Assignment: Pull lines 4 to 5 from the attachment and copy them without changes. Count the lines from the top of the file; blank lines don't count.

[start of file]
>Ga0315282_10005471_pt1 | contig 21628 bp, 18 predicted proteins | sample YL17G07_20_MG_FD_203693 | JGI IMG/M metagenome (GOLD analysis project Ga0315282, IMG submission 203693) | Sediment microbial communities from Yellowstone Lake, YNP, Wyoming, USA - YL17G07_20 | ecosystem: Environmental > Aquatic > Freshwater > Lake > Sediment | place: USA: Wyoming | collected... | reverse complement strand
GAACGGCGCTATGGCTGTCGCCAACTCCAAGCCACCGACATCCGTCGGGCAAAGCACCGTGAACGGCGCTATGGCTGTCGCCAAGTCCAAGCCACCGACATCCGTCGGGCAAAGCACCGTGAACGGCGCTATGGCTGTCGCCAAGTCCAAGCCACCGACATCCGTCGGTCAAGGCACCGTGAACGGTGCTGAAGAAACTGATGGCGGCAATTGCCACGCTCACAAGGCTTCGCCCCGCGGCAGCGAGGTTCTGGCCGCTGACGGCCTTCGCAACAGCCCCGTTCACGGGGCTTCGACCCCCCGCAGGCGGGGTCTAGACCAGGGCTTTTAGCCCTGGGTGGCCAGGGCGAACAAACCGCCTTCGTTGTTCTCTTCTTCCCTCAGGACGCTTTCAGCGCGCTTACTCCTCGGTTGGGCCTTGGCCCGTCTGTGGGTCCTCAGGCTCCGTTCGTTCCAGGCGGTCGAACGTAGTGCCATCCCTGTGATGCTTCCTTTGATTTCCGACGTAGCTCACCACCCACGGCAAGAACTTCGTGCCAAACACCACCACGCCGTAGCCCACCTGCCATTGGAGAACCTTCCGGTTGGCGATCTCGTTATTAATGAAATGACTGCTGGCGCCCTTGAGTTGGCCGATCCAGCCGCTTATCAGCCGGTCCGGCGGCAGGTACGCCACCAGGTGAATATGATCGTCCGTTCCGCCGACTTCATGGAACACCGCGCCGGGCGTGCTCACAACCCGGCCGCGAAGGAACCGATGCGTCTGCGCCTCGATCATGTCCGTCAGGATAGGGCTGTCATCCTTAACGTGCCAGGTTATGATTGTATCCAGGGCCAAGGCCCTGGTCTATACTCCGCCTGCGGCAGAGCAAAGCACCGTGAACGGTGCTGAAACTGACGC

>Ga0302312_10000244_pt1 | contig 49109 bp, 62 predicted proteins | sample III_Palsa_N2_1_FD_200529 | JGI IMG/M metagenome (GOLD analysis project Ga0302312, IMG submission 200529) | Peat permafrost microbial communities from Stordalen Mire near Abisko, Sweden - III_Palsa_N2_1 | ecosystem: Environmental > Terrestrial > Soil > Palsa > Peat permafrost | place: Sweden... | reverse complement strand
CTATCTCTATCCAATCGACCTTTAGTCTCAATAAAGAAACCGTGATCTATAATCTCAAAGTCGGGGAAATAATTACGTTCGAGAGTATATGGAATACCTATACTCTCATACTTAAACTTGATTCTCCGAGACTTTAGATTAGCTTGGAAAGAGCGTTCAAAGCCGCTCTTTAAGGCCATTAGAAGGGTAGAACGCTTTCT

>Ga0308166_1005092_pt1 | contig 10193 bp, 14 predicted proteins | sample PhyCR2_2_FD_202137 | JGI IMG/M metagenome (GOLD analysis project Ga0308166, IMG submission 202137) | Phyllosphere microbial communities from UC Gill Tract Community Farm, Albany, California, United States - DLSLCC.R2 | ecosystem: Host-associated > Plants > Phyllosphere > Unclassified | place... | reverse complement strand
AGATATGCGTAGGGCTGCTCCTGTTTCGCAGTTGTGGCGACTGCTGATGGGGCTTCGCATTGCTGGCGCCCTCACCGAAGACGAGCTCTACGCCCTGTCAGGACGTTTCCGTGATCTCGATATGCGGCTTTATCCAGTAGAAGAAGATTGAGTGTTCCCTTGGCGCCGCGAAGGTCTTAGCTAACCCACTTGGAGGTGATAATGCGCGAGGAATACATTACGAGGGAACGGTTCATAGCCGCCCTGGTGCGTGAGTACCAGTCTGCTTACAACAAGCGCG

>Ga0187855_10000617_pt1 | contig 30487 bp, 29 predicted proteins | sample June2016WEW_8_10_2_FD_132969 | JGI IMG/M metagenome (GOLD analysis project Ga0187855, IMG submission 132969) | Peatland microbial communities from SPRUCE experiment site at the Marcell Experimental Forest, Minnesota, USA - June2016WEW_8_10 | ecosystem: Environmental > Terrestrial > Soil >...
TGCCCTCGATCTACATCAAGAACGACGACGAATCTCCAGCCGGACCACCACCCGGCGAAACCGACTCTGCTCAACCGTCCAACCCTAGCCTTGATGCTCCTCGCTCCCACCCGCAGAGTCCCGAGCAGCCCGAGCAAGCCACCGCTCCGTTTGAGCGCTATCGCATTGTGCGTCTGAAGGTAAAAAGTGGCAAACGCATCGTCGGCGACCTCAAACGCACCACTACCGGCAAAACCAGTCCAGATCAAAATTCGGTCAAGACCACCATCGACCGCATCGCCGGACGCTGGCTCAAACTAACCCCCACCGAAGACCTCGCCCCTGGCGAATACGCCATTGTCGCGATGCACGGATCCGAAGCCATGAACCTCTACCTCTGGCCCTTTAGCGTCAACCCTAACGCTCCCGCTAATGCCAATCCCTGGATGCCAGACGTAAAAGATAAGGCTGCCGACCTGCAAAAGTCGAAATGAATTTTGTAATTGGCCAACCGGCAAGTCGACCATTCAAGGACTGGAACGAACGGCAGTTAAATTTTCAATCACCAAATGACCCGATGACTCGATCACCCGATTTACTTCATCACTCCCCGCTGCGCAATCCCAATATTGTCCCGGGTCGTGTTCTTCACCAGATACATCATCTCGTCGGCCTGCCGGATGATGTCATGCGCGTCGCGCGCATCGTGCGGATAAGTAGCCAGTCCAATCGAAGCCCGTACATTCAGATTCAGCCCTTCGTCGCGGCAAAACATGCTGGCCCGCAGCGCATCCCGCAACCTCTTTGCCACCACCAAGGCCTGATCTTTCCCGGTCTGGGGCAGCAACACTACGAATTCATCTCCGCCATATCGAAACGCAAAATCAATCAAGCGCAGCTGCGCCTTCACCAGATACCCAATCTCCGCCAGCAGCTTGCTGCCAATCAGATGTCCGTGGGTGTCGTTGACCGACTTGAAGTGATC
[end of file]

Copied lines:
CTATCTCTATCCAATCGACCTTTAGTCTCAATAAAGAAACCGTGATCTATAATCTCAAAGTCGGGGAAATAATTACGTTCGAGAGTATATGGAATACCTATACTCTCATACTTAAACTTGATTCTCCGAGACTTTAGATTAGCTTGGAAAGAGCGTTCAAAGCCGCTCTTTAAGGCCATTAGAAGGGTAGAACGCTTTCT

>Ga0308166_1005092_pt1 | contig 10193 bp, 14 predicted proteins | sample PhyCR2_2_FD_202137 | JGI IMG/M metagenome (GOLD analysis project Ga0308166, IMG submission 202137) | Phyllosphere microbial communities from UC Gill Tract Community Farm, Albany, California, United States - DLSLCC.R2 | ecosystem: Host-associated > Plants > Phyllosphere > Unclassified | place... | reverse complement strand